Benjamin’s Boot Camp

As longtime fans of Mr. Benjamin’s Cotillion, we were thrilled to find the story “Don’t Look Down,” with its much-deserved praise for Peter Benjamin and his dance class in the May 6 issue of the Reader! We belong to the vanishing generation that saw Peter’s father give birth to the class, and we watched it become a treasured institution. We looked on as our children and later our grandchildren experienced the rigors and joys of Mr. Benjamin’s basic training course, which turns San Diego’s 11-year-olds into civilized young men and women. We also want to congratulate Laura McNeal on a beautifully written piece. Her humorous insight could only have sprung from a parent who had lived through the experience of sitting in the parents’ gallery at those charged and touching get-togethers.

Tom and Jerry Williamson
via email

Needs A Companion

Kudos to James Ziegler-Kelly for remaining in school regardless of events (“A Low-Budget Way to Higher Education,” “City Lights,” May 6).

I find it unfortunate. I have an elderly neighbor, a man, who lives alone with his dog. He’s willing to offer a room free to someone who’ll just be there with him during the night. I feel there are others like him who could use a little companionship and reassurance in trade for a spare room. We live close to SDSU too.

A. Ravitch
via email

You People Don’t Get It

After reading all the feedback in the letters page (April 29) about the article “Broken Heart, Broken Skull” (Cover Story, April 22), I felt that a few things just needed to be said regarding all the people that commented. First, I want to say it was a great article. (Yes, some might say that is a rarity, but, hey, we can’t always bat a 1000 all the time, right?) I am glad that some people, such as Laurie Murray and Lynn Mariano, were able to understand the point of the article. It was disheartening to see that for some the whole point of the article was lost.

Mike, concerning your letter “Disturbed,” it’s too bad that you couldn’t get past the cover— to the point of tearing it off and not bothering to read the article itself. Yes, life is disturbing, and that’s the point that the picture was trying to make! You see, life itself and its truths aren’t always submitted to us in a pretty package that has a neat little message on the same comforting level as a Disney cartoon. Sometimes, the truths are disturbing, ugly, shocking, grimy, gritty, disgusting, and not easy to look at, but, you know, some of the lessons that we remember the longest are the ones that shock us to our very core. Maybe we need those harsh truths to drill those lessons in so that we never forget them.

The next person that wrote in was Dr. “Name Withheld,” who sounded off with his letter “What an Insult” and felt the need not only to write in but to resort to character attacks— calling Dorian immature, careless, insecure, angry, self-absorbed. (Hmmm, you mean like a doctor writing in, whining because his patient didn’t publicly kiss his ass in print?) Tell me, Dr. Withheld, what part of it was “derogatory” or in “poor taste”? Since when is expressing your opinion about the quality of health care received any of those things you claim? You complained that the article didn’t go far enough to educate the public about the consequences of brain injury; hey, this isn’t an article for the American Medical Journal, and frankly, between the content of the article and the picture on the cover, I thought it did quite well, but then again, the point of the article was not only his injury and his recovery but also his desire to share what he had been through in hopes that others will start wearing protective gear and not suffer his fate. Yes, “Doctor,” he was immature and careless in the events leading up to his accident, but then again, most accidents are usually due to someone engaging in some kind of careless and maybe even immature behavior that in one moment of thoughtlessness leads to a tragic event that can have serious consequences. Then again, that’s why they are called accidents— no one ever said, “Hey, I think I’ll go out, not wear a helmet while skateboarding, and see if I can crack open my skull.”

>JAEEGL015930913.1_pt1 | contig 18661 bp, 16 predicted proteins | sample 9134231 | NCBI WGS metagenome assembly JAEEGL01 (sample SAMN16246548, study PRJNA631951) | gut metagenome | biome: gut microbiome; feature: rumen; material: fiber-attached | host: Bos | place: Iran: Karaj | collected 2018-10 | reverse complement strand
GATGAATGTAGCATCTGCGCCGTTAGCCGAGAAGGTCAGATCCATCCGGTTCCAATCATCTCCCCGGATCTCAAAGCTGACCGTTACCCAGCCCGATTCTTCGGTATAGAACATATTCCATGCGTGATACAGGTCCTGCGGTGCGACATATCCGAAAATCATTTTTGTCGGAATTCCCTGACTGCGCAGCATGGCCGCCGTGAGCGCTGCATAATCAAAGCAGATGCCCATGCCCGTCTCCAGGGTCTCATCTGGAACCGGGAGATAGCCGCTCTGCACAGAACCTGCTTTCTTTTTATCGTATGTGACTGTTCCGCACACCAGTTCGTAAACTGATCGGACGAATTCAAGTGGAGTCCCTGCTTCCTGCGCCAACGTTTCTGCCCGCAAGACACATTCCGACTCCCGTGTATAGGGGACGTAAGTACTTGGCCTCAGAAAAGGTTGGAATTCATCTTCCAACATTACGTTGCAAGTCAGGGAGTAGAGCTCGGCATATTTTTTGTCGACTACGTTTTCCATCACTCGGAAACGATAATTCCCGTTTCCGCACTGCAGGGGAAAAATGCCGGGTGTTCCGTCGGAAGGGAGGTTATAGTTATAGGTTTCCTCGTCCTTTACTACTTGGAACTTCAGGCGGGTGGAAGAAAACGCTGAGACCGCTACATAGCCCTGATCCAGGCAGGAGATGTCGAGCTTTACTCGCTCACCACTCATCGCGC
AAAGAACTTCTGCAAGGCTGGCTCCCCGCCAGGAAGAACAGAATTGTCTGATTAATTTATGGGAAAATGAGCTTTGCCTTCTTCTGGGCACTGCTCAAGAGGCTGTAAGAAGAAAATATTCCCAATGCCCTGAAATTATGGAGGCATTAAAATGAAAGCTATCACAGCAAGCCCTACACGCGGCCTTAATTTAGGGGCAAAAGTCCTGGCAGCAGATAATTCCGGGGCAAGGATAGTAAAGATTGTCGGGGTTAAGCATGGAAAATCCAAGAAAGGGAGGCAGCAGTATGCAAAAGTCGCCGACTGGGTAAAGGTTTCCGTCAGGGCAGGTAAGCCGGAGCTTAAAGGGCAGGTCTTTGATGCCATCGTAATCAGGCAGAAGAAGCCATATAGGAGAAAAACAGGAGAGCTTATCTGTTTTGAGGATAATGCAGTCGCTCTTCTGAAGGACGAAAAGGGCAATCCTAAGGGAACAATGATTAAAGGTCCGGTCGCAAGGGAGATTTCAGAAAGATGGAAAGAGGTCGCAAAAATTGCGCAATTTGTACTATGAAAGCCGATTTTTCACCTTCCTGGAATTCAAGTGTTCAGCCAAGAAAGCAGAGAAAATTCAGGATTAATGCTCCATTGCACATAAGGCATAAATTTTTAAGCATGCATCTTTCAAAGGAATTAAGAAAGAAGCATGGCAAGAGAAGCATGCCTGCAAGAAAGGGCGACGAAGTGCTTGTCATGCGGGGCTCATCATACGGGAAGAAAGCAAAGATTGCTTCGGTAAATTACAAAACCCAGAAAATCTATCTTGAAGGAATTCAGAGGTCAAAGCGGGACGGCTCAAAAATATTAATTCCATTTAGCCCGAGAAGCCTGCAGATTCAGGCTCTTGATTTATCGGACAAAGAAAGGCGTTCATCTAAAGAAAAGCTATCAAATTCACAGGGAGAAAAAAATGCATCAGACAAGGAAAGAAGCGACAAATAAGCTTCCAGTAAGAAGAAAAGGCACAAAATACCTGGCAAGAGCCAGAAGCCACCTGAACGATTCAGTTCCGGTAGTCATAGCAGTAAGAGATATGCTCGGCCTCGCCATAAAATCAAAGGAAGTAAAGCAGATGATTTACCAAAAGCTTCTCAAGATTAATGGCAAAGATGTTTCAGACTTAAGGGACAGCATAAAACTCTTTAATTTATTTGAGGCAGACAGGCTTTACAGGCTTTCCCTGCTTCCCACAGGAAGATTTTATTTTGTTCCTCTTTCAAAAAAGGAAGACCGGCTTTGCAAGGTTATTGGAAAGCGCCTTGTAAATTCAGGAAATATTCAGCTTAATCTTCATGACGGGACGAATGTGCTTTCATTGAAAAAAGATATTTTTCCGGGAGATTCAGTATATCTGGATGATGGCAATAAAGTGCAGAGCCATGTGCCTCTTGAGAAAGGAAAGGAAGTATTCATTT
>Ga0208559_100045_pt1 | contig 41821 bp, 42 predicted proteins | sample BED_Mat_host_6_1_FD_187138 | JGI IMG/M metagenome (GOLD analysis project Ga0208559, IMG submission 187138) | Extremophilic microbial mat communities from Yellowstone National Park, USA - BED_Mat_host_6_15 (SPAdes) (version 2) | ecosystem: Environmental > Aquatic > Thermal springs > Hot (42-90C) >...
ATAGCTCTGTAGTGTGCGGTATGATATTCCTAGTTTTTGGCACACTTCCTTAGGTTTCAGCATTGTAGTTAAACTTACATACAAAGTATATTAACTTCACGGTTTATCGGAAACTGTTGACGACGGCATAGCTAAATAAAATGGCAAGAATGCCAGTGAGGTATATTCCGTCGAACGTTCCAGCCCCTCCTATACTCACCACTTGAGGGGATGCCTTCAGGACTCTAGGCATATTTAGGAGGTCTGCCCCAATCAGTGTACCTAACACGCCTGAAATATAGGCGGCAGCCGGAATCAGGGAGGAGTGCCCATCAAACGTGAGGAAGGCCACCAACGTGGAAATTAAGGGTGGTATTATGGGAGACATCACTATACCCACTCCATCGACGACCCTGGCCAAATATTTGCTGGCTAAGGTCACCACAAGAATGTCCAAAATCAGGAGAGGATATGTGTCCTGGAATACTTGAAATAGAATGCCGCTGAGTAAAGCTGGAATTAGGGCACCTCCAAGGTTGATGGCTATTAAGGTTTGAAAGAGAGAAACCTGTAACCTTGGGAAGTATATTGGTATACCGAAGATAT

I don’t know Dorian, nor have I ever met him, but I am curious to know if you ever met or observed his behavior before his accident? Did it ever occur to you, “Doctor,” that maybe the reason for his behavior that you encountered and have such issues with might be due to his head being caved in? Now, I haven’t had years of medical training like you, but even I know enough to figure out that maybe a severe head injury might alter a person’s perception of things and their behavior, also considering the pain he must have gone through, the drugs he was on during treatment, as well as the frustration of his body no longer being in his control as it was before. It is very easy to be critical of others, but until you are going through what Dorian has gone through, how about a little bit of compassion and lighten the hell up.

The last letter, “Too Rude for the Kids” from Mr. Cobb— this guy really took the cake, having issues with how graphic the cover was for his small children. Granted the ages of these children were not mentioned, but newsflash update, the Reader is not made for kids; anyone with any common sense would be able to figure this out, unless you think those ads for breast enlargements, bars, casinos, and pot dispensaries are being marketed towards the grade-school crowd. Did it ever occur to you that maybe the traumatic image of what can happen if you don’t wear a helmet when you ride your bike, Rollerblade, skateboard, etc., might go a hell of a lot farther than Daddy and Mommy doing the constant and easily ignored nagging of the kids to wear their protective gear?

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